Jai Opetaia v Jordan Thompson: How British challenger swapped tennis for boxing

Jordan Thompson throws a punch at Luke Watkins during the cruiserweight contest in Cardiff fin April
Jordan Thompson (right) beat Luke Watkins in April to extend his unbeaten record to 15 wins as a professional
Venue: OVO Arena, Wembley Date: Saturday, 30 September
Coverage: Listen to BBC Radio 5 Live coverage from 22:30 BST and live text commentary on BBC Sport website & app from 21:00 BST.

Jordan Thompson’s boyhood fantasy of serving for championship point at Wimbledon never came to fruition, but the cruiserweight from Manchester is just one punch away from becoming British boxing’s newest world champion.

The 30-year-old – undefeated in 15 pro bouts – challenges Australia’s IBF world champion Jai Opetaia at Wembley’s OVO Arena on Saturday.

Thompson is perched on the brink of world honours and the limelight it brings, but tennis was his “first love”.

“I was top 10 in the under-16s and under-18s nationally,” he explains. “I was number one in Lancashire for a while. I travelled the world, up and down the United Kingdom. I loved it.”

Aged 18, however, he retired the racket. It was not for a lack of trying or potential.

“A lot of sponsorship was needed and it was tough to get,” Thompson says. “That was the main reason I couldn’t fulfil my potential – a lack of funding.

“I come from a hard-working family. I never went without food in my belly or a roof over my head, but I didn’t have the luxury of a millionaire funding my tennis career.”

When Neil Diamond’s ‘Sweet Caroline’ is belted out by boxing fans on Saturday, it will be worlds apart from the sound of champagne corks popping at Wimbledon.

But Thompson can draw plenty of similarities between boxing and tennis.

“They are actually very, very similar sports,” he says. “Both do end up in your head a little bit, they’re emotionally volatile.

“You may have your team, but you have to rely on yourself when you’re in battle. The ups and downs, the twists and turns. You can be match point up, have a bad game and then suddenly you’re match point down.

“Same in boxing – everything can be going right and next thing you have taken a shot and you’re on your back.”

‘I literally fell into boxing’

Like many young athletes, Thompson struggled mentally with rejection and the harsh realisation his sporting dreams may be left unfulfilled.

“I didn’t know what to do with myself. I was lost, searching for answers about myself and life,” he says. “I didn’t have a job, I wasn’t working. I was just in the gym, training.”

That was before he “literally fell into boxing” after being told by a friend he could earn a bit of money by competing.

“Boxing just happened to find me, rather than me finding boxing,” he adds. “As I got more and more involved, people told me I had a bit of natural talent and ability.”

Having kept up with the physical demands of tennis, the 6ft 7in Thompson was introduced by family friend and boxing trainer Haroon Headley to a professional gym and embarked on a “two-year apprenticeship” to learn the craft.

“I remember sparring with professional boxers preparing for British title shots when I was an absolute raw novice and still holding my own,” he says.

But Thompson’s foray into pugilism and subsequent success perhaps should come as no surprise.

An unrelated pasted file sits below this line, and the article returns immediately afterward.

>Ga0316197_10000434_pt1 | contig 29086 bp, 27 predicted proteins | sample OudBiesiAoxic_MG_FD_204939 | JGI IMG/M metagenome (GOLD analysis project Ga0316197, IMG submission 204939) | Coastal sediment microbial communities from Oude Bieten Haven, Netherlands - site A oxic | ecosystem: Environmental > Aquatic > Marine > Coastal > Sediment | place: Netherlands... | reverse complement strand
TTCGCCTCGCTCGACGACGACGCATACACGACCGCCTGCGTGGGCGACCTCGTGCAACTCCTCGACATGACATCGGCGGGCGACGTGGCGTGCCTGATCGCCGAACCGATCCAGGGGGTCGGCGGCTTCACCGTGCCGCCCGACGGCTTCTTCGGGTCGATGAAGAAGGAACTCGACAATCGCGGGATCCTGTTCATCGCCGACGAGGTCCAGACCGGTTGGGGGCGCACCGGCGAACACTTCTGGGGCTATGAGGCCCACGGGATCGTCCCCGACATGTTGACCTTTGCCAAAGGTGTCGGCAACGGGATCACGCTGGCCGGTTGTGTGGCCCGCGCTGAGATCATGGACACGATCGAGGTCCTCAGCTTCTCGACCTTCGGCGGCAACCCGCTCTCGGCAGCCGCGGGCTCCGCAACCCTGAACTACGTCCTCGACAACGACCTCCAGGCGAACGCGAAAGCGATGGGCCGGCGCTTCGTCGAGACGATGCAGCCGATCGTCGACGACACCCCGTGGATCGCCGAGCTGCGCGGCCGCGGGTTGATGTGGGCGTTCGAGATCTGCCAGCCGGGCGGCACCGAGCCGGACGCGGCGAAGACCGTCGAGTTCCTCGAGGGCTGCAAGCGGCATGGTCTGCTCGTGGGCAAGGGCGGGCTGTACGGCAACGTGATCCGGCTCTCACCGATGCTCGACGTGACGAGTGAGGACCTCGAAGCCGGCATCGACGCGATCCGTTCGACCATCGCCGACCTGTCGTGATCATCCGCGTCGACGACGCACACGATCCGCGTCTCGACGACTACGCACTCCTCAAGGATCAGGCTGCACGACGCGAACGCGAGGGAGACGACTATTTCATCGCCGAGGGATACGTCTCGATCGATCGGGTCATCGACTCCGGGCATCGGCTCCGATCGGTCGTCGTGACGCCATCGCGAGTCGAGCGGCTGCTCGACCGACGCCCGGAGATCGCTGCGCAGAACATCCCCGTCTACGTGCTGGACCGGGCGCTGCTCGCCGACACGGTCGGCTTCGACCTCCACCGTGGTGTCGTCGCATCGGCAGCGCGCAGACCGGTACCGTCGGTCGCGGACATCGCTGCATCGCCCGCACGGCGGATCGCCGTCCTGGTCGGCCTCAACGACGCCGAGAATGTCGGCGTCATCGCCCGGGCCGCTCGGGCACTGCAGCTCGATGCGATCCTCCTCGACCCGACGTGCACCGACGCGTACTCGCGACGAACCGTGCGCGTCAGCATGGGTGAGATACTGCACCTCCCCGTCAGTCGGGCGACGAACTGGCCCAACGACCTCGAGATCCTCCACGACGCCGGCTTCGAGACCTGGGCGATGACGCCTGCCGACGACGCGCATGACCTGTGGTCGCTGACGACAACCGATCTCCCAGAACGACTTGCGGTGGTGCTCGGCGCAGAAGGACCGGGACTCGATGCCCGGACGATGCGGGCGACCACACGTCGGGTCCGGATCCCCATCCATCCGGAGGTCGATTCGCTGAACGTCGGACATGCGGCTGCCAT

His parents, Geoff and Janice Thompson, are former karate world champions. Excellence runs in the family, in fact.

His sister is a West End performer currently in the touring cast of Lion King and Thompson’s brother works in finance on New York’s Wall Street.

“We’re a big-time talented family,” he proudly says. “With my mum and dad being in combat sports I was never a stranger to fighting.

“But although there was always a little hint there, I was never that young kid who wanted to become a big-time famous boxer.”

‘Deserving’ Thompson eyes unification bouts

Jai Opetaia throws a right hand at Mairis Briedis during their world title fight in July 2022
Jai Opetaia has been inactive since dethroning Latvia’s Mairis Briedis in July 2022

‘Troublesome’ Thompson – he embraces that nickname – has climbed the rankings since turning pro in 2015, earning 12 knockouts. In his last outing, he stopped domestic rival Luke Watkins.

But a shot at Opetaia, who is unbeaten in 22 bouts, came sooner than Thompson or his team expected.

Poland’s mandatory challenger Mateusz Masternak withdrew from negotiations, Briton Richard Riakporhe withdrew from the purse bids and former champion Mairis Briedis, next in line, was ruled out through injury.

“It was a tiny bit of a shock, but I’ve worked my way up the rankings,” Thompson says.

“I’ve won the IBF international belt, European belt. Whatever happened with the other boxers passing up the opportunity, I was next on the list.

“There are a few people out there saying I’m not deserving of it, but I’ve done what I’ve need to do, won my fights. I feel like the shot has been earned.”

Opetaia, making a first defence of the title he won again Briedis last year, is a strong favourite.

“Nothing great comes from comfort zones,” Thompson adds. “To go in there as an underdog, that means a lot to me.

“I’ve got a load of people to prove wrong, but I also have a lot of people who have stuck by me, so I have those to prove right.”

Thompson feels a win over Opetaia can lead to further, more lucrative, contests – perhaps an all-British unification fight against WBO champion Chris Billam-Smith.

“This is the fight where I can secure that belt and lock in those real big fights, against those big names, domestically or world scene,” Thompson says.


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